A fairly accurate depiction of what occurs multiple times daily.  I drop something, my patient feels bad for his/her clumsy physical therapist, we both go to pick it up.
4. Drinking beverages in the shower somehow makes sense.
After my last ever collegiate cross country meet, my roommate Kate and I came back to our apartment, knowing what awaited us-the $5 bottle of Tom Collins mix she had bought from Target that summer for this occasion (we were awesome).  We mixed up our pitcher of Tom Collins (which, because it actually tasted good to me, was probably like 2% alcohol-our normally fly-like alcohol tolerances had been turned gnat-like after a season off).  Neither of us wanted our Tom Collins enjoyment to be interrupted, so we both took turns showering while drinking our beverage.  Ironman training also prompts me to mix drinks for the shower.  Water bottles used to mix Endurox are a normal sight just outside our shower on the bathroom sink, as I often mix some up quickly, then run upstairs to shower before I have to head to work (or before I start absolutely freezing after running outside on cooler days).  Every time I take a sip of the Endurox, I remember the Tom Collins with fondness, and pretend that I still pretend that I'm cool every now and then.
I think this might in fact be classier than our mix.
5. Nausea is a normal part of going hard.
I had several friends/acquaintances in college who were able to throw up and then continue drinking.  In fact, some of them would even induce puking in order to continue drinking.  This entire idea both mystified and disgusted me, as, under normal circumstances, I live in fear of puke and will do anything within my power to avoid throwing up-barfing is literally the worst thing in the world that my body can do.  That is, I didn't get it until I began training for/racing longer events.  I will qualify this by saying that I have never (knock on wood!) thrown up during/after training or racing (minus the occasional reflux issue in the pool...TMI?).  However, I've been very close...and when in those situations, I honestly stop caring if it happens or not.  I remember crossing the line at the Flower City half marathon a couple of years ago after spending the last couple of miles of the race trying not to puke, and immediately realizing that I was going to lose it-but in that moment, it was somehow ok.  I ended up (to the horror of the poor little volunteer holding my medal) just violently dry heaving with no shame whatsoever.  I spent the last 10 or so miles of IM Florida simply wondering whether or not I was going to barf, with no great desire either way.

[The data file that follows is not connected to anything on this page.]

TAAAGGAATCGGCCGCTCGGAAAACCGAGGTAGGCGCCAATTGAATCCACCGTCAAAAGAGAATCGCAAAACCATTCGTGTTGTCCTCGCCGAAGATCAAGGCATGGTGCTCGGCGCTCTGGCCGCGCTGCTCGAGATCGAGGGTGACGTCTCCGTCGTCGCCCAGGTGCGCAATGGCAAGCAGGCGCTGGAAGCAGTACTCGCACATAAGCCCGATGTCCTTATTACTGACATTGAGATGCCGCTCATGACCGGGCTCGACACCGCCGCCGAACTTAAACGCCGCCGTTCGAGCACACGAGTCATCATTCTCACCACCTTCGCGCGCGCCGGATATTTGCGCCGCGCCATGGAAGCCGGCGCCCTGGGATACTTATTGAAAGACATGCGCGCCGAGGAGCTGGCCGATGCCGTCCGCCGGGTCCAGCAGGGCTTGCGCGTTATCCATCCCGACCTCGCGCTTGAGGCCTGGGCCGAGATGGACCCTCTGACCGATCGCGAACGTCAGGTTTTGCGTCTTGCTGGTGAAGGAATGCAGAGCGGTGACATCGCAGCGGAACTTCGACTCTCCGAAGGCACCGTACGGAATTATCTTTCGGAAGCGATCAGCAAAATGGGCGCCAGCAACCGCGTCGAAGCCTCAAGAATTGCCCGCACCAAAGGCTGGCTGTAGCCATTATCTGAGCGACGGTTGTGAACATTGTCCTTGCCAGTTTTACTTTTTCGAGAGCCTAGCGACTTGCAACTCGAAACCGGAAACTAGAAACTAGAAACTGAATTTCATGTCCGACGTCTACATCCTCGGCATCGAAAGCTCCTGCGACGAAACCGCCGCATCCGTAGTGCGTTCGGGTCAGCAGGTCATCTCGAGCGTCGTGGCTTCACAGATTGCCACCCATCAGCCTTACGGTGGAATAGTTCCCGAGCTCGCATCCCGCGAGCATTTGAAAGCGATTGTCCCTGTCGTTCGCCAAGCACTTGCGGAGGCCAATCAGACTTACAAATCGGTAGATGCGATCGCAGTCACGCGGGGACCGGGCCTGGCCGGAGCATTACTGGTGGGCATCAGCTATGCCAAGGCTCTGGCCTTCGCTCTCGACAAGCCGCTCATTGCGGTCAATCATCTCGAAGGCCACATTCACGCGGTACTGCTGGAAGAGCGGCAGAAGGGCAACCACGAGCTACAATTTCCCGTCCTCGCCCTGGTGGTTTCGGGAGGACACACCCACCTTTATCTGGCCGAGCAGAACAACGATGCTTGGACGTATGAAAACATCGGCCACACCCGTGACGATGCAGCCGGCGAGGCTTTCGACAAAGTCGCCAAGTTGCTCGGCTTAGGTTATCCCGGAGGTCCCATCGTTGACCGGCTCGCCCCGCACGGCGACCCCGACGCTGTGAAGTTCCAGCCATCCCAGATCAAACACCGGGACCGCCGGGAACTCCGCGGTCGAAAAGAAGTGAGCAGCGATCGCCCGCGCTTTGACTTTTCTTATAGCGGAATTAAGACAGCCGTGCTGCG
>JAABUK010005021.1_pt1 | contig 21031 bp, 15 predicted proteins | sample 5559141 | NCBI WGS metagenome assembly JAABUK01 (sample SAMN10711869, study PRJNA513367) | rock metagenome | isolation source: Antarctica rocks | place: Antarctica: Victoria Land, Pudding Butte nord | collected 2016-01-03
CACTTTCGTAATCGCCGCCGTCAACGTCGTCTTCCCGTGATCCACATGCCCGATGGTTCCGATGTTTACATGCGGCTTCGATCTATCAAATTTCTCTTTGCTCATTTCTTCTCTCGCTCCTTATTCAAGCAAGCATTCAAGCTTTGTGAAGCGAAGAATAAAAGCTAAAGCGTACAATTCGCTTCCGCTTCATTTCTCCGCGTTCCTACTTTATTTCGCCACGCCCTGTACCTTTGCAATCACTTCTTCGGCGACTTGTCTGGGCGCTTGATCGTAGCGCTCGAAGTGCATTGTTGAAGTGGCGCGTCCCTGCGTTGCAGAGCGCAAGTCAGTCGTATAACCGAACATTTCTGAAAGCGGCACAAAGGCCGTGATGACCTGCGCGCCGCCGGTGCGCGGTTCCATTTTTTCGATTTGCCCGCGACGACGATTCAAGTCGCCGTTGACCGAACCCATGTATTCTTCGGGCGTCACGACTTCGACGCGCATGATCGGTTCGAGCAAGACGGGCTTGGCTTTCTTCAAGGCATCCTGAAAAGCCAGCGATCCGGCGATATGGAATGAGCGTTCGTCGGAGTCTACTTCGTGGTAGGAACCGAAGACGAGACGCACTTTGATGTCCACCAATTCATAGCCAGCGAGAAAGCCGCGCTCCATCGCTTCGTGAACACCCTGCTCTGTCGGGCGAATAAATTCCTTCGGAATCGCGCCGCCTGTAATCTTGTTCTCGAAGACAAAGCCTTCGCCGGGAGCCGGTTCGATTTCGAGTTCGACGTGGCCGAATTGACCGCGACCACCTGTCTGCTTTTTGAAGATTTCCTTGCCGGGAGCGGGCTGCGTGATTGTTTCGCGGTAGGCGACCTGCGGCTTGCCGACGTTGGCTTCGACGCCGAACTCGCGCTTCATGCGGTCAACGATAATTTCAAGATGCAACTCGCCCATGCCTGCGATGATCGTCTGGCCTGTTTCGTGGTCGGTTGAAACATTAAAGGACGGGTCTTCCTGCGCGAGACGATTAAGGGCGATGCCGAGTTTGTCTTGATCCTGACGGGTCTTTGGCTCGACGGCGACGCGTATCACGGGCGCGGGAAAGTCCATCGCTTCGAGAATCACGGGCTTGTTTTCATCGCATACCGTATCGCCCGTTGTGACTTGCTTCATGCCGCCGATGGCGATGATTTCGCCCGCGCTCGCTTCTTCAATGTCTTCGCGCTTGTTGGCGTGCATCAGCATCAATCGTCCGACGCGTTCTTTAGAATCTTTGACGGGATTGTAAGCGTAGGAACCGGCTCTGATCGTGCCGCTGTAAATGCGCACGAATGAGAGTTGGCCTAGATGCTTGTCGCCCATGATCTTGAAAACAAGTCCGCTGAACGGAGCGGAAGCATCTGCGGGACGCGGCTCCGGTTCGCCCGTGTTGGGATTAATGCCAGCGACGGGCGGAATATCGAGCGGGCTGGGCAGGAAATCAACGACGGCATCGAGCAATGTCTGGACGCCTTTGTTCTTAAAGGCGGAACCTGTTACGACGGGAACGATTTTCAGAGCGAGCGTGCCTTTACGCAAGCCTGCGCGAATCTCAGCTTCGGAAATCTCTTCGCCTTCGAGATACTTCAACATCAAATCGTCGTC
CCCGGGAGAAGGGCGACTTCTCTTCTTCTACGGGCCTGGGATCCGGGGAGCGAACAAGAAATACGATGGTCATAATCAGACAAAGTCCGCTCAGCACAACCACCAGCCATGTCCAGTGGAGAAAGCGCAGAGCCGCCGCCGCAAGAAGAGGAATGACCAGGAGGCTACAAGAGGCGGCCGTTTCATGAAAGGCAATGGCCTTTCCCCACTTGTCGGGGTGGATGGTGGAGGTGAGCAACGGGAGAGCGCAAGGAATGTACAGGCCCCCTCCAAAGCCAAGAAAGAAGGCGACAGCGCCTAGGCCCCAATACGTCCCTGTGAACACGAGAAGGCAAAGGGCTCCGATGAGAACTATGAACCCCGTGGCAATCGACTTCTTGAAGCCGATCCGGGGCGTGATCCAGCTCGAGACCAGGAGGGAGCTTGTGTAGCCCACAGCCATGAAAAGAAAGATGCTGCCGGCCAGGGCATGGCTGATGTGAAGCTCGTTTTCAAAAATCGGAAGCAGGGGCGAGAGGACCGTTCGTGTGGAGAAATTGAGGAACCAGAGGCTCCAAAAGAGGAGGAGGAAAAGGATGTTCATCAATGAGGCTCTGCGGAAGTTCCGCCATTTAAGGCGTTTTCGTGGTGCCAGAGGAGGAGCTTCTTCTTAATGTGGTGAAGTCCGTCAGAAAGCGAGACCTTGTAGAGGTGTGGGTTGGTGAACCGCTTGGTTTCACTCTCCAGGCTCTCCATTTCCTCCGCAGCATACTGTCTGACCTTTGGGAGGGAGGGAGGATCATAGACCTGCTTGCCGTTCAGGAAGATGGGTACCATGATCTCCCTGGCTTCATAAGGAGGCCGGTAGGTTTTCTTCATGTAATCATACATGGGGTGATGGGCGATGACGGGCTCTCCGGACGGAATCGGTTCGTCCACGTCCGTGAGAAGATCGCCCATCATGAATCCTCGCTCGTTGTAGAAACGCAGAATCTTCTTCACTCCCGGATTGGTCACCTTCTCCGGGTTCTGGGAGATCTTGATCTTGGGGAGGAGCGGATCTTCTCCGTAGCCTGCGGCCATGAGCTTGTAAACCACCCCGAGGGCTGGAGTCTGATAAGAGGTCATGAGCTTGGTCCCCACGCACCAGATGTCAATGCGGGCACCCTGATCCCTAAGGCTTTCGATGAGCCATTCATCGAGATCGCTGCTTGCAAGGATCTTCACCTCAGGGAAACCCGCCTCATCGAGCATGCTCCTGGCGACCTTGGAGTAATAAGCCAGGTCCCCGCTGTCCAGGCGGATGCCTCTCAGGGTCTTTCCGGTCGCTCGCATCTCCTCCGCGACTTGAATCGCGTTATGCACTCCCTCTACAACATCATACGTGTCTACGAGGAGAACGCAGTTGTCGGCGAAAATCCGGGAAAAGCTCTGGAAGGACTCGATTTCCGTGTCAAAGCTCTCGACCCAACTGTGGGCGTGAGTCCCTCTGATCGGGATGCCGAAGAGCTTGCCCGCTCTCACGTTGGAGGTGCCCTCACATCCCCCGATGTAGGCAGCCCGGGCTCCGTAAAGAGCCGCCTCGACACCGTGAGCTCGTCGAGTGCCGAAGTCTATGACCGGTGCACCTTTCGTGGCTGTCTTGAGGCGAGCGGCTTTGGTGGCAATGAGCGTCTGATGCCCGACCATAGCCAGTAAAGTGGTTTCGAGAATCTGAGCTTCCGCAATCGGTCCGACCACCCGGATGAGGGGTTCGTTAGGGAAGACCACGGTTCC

6. Minus the rampant muscular breakdown, the day after an Ironman is remarkably similar to a hangover.